The Seattle School Board will vote Wednesday on expanding its free ORCA card program.
Update at 5:44 p.m.: The Seattle School Board postponed its vote on whether to accept a grant from the City of Seattle to provide more transit passes for low-income middle- and high-school students. If the proposal is approved at the Feb. 3 School Board meeting, eligible students will receive free transit passes starting Feb. 4.
Original post: The Seattle City Council’s 2016 budget, approved last November, includes $1 million to provide more transit passes for low-income middle- and high-school students, extending free passes to those who live who live closer to school than the district’s two-mile requirement. The council voted to give free passes to qualified middle school students who live 1 to 1.5 miles from their school, and qualified high school students who live within 1 to 2 miles of their school.
Now the Seattle School Board is considering expanding the program even more, so that all students who are eligible for the federal free- and reduced-price lunch program would have a free transit pass to get to school. The School Board will vote Wednesday on whether to accept the grant from the City of Seattle, with a promise to review the program within six weeks and potentially add the closer-living students.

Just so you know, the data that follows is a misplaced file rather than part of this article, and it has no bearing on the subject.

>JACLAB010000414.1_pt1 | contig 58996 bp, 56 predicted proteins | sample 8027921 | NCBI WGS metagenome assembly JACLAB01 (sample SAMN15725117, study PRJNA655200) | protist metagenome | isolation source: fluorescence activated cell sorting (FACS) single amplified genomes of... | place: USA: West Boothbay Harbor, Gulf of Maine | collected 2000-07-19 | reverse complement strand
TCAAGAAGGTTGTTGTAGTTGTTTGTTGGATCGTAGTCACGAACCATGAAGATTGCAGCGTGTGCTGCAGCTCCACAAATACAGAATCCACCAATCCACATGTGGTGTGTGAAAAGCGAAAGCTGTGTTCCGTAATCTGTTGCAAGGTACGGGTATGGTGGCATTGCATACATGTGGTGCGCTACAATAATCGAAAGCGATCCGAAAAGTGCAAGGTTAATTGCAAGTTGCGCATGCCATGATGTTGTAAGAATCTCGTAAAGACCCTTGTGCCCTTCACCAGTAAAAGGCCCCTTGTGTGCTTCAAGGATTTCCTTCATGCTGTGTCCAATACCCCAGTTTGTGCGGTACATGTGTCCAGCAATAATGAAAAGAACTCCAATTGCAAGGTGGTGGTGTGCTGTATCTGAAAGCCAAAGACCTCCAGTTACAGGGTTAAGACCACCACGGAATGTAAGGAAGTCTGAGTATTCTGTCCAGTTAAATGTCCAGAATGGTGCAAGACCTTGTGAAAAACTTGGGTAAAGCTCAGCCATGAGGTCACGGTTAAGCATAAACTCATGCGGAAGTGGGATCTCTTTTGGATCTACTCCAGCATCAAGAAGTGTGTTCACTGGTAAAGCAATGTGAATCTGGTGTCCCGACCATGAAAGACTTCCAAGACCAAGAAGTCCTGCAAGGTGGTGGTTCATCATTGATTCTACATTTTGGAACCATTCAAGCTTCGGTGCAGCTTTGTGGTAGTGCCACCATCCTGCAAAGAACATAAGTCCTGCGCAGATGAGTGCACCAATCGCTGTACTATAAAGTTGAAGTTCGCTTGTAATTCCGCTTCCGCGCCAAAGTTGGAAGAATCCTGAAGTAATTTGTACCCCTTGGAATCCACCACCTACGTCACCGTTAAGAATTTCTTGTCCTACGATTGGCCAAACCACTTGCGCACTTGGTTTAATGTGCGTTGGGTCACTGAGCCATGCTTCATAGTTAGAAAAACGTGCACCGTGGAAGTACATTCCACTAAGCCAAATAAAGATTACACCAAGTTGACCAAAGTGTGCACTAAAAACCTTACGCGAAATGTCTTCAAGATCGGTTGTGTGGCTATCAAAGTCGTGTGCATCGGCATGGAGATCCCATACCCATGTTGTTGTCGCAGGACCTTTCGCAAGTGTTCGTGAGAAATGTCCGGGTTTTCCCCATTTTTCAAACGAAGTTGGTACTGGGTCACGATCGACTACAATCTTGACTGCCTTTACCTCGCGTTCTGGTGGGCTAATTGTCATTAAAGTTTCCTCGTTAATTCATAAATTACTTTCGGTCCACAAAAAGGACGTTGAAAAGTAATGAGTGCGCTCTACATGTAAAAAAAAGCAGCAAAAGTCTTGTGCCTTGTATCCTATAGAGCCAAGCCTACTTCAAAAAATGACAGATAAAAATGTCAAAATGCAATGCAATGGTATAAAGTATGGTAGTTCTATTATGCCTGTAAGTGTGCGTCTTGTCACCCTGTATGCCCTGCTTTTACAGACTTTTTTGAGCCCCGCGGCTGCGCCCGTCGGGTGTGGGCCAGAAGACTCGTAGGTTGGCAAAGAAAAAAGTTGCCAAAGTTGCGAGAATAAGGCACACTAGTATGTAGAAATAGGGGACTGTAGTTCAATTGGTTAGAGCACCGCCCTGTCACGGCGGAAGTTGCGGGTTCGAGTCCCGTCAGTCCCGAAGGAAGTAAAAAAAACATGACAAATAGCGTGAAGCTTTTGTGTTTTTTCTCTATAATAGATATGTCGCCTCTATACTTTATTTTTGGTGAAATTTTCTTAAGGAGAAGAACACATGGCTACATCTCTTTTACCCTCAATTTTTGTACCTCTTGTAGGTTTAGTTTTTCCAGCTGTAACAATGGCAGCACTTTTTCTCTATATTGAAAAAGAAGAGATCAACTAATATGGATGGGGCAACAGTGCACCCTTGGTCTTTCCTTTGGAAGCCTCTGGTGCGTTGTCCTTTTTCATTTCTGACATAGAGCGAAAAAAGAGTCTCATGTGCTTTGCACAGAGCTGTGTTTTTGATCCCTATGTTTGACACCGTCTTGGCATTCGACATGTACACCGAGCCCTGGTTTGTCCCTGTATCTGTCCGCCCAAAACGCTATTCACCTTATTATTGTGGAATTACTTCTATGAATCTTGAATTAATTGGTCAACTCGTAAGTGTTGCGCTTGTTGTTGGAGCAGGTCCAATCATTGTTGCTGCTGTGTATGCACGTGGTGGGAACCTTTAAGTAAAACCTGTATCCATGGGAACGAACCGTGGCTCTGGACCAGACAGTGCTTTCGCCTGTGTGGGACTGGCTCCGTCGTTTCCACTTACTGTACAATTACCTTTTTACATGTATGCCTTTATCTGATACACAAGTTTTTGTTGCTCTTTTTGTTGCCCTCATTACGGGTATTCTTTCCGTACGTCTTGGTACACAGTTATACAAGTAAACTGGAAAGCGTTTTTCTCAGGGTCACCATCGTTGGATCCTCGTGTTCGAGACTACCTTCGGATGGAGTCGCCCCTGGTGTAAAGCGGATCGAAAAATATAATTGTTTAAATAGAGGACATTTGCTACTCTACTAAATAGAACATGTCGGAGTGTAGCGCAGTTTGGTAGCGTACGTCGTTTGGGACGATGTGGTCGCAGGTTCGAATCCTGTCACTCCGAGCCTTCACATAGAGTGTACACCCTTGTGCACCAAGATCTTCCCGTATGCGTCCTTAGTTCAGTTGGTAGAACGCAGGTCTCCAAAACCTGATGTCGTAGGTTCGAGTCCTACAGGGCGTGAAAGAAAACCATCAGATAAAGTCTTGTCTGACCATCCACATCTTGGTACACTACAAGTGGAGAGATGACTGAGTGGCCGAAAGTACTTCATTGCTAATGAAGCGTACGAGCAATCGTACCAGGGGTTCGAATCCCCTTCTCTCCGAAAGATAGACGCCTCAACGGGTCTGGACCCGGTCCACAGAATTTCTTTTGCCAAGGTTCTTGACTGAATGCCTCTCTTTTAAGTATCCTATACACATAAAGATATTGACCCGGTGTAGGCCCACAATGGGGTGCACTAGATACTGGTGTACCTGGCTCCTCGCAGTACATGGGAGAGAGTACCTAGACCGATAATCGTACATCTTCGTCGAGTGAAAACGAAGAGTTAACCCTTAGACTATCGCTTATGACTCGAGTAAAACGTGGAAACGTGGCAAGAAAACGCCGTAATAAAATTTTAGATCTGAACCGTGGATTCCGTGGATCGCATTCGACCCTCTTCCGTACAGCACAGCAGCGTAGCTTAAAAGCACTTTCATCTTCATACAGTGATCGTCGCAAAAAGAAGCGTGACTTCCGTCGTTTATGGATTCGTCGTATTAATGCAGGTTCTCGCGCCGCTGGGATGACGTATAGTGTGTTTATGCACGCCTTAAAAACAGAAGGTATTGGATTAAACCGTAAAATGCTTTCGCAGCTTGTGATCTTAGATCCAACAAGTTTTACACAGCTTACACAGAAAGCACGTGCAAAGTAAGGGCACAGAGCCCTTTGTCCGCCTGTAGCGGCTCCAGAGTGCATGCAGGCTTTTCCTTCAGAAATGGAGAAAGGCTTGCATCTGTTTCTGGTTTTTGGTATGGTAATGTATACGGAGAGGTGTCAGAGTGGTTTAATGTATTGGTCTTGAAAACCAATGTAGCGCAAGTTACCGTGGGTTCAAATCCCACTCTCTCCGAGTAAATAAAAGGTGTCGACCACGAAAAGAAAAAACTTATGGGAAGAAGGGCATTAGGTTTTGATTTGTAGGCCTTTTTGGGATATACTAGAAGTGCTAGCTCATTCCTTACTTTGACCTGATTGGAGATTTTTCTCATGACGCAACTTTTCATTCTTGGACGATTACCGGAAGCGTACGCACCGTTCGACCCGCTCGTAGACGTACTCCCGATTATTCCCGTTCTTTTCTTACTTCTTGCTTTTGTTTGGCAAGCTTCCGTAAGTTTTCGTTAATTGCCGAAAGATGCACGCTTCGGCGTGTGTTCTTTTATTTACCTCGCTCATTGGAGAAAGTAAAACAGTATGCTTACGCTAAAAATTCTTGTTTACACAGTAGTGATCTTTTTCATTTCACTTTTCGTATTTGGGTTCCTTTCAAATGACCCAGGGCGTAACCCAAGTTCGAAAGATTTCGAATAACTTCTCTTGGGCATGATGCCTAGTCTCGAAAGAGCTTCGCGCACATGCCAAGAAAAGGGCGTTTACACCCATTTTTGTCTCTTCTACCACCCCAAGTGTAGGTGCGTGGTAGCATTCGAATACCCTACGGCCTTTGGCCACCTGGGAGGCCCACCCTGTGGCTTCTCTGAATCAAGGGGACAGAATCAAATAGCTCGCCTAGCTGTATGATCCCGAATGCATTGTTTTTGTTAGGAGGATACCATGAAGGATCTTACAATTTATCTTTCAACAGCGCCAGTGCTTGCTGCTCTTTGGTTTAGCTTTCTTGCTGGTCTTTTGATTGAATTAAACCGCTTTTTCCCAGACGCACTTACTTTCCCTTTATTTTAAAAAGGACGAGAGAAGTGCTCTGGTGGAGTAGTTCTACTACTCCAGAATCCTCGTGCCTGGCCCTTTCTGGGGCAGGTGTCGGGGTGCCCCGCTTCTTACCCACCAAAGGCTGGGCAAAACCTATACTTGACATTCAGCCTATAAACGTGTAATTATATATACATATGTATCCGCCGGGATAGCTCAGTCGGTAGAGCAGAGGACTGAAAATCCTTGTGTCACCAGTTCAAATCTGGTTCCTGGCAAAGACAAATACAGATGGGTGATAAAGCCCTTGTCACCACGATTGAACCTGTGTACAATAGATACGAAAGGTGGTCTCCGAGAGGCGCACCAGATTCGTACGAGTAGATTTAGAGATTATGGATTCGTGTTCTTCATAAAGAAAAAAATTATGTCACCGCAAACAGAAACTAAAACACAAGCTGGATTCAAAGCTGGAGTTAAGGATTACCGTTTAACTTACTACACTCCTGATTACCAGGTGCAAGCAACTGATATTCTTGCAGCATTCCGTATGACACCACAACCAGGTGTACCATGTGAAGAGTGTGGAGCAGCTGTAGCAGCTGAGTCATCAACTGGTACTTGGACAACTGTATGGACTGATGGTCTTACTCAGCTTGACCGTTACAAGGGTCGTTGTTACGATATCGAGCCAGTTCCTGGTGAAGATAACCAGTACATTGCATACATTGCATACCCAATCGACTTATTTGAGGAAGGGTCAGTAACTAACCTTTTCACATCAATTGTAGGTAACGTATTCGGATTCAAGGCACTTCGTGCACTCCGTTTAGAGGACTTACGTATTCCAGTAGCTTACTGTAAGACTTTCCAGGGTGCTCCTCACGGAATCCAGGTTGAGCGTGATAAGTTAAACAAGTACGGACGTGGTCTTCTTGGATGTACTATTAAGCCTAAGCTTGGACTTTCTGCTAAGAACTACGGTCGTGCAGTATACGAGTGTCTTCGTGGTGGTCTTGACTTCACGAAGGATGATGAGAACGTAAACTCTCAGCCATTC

The district currently offers ORCA cards to low-income secondary students who live more than 2 miles from their neighborhood school. About 8,500 students use the passes, according to the district.
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With the city’s funding, about 2,500 more students will be eligible for the transit passes, and could start receiving them around Feb. 1.
The school board may limit its additional support to students who have difficulty getting to class, participate in Running Start or go to a non-neighborhood school.
The expansion is largely credited to the efforts of Rainier Beach students who have lobbied for free transit passes since last summer. They marched from district headquarters in Sodo to Seattle City Hall and testified about the difficulties they face getting to school. They also hosted a town-hall meeting in October.
Their efforts caught the eye of Seattle City Council members, who added the $1 million to pay for additional passes.
But at a school board meeting earlier this month, Rainier Beach students and staff members, as well as transit advocates, told board directors they felt they hadn’t been included in the process of figuring out how the program would be implemented. They had hoped the transit passes would be available to all students who qualify for free- or reduced-price lunches, according to Rainier Beach social worker Chelsea Gallegos.
In response, officials from the school district, City Council, Mayor Ed Murray’s office and Seattle Department of Transportation met with the Rainier Beach group last week to discuss details of the program. The district also plans to create an ORCA card program task force.